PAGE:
INDIANAPOLIS, Ind. - Whether it’s referred to as “physician assisted suicide,” “death with dignity,” or the “right to die,” there’s no escaping the controversy surrounding legislation that would allow those with terminal illnesses to request life-ending medication.
Now, State Rep. Matt Pierce (D-Bloomington) is hoping to bring such a piece of legislation to Indiana.
During a press conference on Thursday, Pierce announced that he had filed an “end of life option” bill. A second attempt by Pierce, who filed a similar bill last year.
“I think most legislators recognize there’s some controversy around this type of bill, and quite honestly they’re nervous about getting out in front of it,” Pierce said.
Pierce says the current version of the bill is modeled after the state of Oregon’s end of life option law. If the bill passes, Indiana would be the sixth to adopt such a law, joining Oregon, California, Colorado, Vermont, and Washington D.C.
According to Pierce, the process for pursuing a life-ending prescription would boil down to roughly 10 steps. Those steps would include:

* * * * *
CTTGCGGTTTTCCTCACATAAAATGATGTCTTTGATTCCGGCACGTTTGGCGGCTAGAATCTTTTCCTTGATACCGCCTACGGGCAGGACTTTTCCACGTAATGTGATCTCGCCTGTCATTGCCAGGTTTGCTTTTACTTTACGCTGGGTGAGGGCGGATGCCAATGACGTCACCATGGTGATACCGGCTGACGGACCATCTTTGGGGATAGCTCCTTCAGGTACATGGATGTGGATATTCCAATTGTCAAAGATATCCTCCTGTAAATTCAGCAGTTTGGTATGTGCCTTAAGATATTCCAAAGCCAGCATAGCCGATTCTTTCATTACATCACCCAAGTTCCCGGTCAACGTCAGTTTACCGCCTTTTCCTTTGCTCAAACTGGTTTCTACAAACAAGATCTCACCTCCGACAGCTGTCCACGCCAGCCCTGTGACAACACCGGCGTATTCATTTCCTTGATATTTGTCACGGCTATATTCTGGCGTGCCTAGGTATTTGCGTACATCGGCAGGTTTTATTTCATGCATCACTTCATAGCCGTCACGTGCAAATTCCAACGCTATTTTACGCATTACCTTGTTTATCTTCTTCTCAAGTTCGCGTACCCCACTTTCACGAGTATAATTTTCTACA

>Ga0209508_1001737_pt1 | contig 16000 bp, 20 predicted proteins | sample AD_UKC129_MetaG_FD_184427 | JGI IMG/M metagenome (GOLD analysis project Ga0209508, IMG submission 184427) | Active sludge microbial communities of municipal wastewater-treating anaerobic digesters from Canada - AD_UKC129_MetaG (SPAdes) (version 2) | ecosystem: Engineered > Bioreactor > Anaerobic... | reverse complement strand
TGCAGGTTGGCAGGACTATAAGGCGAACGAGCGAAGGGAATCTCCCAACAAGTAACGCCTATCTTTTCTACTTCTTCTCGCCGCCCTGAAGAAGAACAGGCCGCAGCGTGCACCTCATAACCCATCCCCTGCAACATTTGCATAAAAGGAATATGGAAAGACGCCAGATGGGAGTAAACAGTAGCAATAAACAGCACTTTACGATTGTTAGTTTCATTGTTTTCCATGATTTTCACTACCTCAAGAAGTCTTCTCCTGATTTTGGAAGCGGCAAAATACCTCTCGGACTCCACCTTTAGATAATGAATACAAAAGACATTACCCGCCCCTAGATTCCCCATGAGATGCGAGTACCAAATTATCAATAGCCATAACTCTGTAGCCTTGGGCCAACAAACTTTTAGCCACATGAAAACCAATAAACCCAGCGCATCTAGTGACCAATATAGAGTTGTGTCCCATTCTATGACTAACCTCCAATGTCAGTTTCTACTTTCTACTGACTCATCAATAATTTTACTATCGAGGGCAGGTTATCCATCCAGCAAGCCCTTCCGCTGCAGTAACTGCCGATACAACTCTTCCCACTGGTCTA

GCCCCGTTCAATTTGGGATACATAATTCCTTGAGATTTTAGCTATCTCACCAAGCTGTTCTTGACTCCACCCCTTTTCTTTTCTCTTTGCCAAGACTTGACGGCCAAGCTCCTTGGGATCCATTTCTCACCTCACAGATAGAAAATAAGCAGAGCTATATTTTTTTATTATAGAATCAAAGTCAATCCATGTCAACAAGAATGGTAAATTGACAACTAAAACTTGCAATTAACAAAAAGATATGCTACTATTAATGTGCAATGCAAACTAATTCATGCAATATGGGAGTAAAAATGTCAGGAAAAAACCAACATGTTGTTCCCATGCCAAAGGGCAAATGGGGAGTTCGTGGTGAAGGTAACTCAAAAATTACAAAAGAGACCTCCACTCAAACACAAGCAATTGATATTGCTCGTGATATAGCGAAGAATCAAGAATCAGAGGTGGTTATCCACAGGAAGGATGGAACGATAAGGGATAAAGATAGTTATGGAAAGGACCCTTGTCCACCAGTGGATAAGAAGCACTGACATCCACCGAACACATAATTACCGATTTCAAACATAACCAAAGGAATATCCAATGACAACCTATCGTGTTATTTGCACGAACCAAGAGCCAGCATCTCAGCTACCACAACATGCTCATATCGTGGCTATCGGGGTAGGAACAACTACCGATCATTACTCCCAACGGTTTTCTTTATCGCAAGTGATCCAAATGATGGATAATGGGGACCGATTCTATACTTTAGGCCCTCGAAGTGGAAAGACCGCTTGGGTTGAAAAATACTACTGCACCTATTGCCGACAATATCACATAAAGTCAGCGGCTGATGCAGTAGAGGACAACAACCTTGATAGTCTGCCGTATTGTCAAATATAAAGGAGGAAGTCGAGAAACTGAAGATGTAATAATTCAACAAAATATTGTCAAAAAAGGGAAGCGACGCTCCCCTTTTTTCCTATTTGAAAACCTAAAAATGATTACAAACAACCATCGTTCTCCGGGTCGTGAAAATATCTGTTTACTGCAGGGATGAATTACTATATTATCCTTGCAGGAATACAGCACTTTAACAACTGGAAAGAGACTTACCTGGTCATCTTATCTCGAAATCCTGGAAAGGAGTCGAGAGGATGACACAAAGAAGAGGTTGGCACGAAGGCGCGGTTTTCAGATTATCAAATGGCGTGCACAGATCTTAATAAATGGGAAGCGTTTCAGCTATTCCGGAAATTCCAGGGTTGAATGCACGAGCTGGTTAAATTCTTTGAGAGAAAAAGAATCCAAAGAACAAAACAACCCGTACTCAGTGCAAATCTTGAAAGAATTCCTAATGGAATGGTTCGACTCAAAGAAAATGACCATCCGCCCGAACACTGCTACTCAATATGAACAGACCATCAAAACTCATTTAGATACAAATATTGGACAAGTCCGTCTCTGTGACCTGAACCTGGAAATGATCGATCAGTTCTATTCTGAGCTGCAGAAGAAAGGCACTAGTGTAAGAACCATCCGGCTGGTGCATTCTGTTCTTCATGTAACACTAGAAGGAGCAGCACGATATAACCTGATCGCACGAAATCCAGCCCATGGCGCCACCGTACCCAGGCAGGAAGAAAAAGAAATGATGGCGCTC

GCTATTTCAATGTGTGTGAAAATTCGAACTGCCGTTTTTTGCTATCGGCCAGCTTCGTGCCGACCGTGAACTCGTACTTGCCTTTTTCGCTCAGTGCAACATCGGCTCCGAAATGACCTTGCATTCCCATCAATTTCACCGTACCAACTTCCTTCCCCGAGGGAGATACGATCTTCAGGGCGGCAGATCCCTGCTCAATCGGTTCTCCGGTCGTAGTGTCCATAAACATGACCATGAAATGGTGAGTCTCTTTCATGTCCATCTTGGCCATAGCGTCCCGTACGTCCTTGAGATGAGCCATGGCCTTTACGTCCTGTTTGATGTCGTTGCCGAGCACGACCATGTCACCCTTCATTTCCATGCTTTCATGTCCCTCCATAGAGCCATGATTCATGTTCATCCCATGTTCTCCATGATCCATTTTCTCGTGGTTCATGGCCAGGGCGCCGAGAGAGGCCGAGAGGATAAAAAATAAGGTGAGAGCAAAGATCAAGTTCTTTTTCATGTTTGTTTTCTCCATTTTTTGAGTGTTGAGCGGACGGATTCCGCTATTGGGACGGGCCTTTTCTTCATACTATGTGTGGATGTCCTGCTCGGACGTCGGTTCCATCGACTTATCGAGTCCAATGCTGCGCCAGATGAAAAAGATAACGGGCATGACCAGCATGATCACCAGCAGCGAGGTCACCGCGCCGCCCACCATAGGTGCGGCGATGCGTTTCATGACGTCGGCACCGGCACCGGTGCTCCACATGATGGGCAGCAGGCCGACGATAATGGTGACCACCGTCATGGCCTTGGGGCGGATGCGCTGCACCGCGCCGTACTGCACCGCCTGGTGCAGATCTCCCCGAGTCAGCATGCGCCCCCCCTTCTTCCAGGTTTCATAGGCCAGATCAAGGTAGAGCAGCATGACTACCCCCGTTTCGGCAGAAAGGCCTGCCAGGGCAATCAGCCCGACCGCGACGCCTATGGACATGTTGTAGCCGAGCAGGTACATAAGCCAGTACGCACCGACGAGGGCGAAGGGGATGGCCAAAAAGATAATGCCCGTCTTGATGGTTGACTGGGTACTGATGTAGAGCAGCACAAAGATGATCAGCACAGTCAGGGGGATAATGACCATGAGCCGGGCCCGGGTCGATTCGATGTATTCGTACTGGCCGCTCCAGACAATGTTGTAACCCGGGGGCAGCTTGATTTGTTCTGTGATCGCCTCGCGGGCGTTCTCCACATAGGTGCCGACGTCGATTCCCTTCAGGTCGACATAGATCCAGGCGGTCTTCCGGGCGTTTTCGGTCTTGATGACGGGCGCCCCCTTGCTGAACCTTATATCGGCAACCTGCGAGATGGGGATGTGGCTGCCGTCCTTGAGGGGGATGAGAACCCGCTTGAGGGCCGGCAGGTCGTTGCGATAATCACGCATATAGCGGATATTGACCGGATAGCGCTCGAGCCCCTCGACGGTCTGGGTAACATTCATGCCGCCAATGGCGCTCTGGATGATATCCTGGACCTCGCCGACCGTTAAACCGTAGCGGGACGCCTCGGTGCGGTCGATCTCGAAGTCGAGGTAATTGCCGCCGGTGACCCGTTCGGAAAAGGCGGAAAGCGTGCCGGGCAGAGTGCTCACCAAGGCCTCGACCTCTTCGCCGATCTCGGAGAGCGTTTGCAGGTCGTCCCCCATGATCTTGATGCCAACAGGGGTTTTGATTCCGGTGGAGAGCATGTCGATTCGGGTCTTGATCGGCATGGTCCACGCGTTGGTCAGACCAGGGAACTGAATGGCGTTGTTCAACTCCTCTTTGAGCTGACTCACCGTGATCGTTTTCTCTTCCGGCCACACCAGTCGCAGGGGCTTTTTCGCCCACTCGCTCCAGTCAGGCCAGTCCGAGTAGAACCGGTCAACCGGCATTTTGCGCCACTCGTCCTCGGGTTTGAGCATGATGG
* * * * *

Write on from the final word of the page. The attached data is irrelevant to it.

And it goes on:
- A physician diagnosis of terminal illness
- A prognosis of death within six months
- A written request to the department of health
- Two witnesses and a physician to confirm patient is competent and acting of their own free will
- Physician provided alternatives and identification of potential risks
- Informed consent
- A 15-day waiting period
- A second written request
- A Second physician certification
- Attending physician can then prescribe life-ending medication.
After the life ending medication is prescribed, the bill would mandate that the medicine be self-administered.
“Any person coercing someone into this, administering the medication with the intent to cause the death of somebody, that would be a level one felony, kind of the equivalent of murder,” Pierce said.
According to a Gallup poll taken in 2015, nearly 70 percent of Americans are in favor of physician-assisted suicide.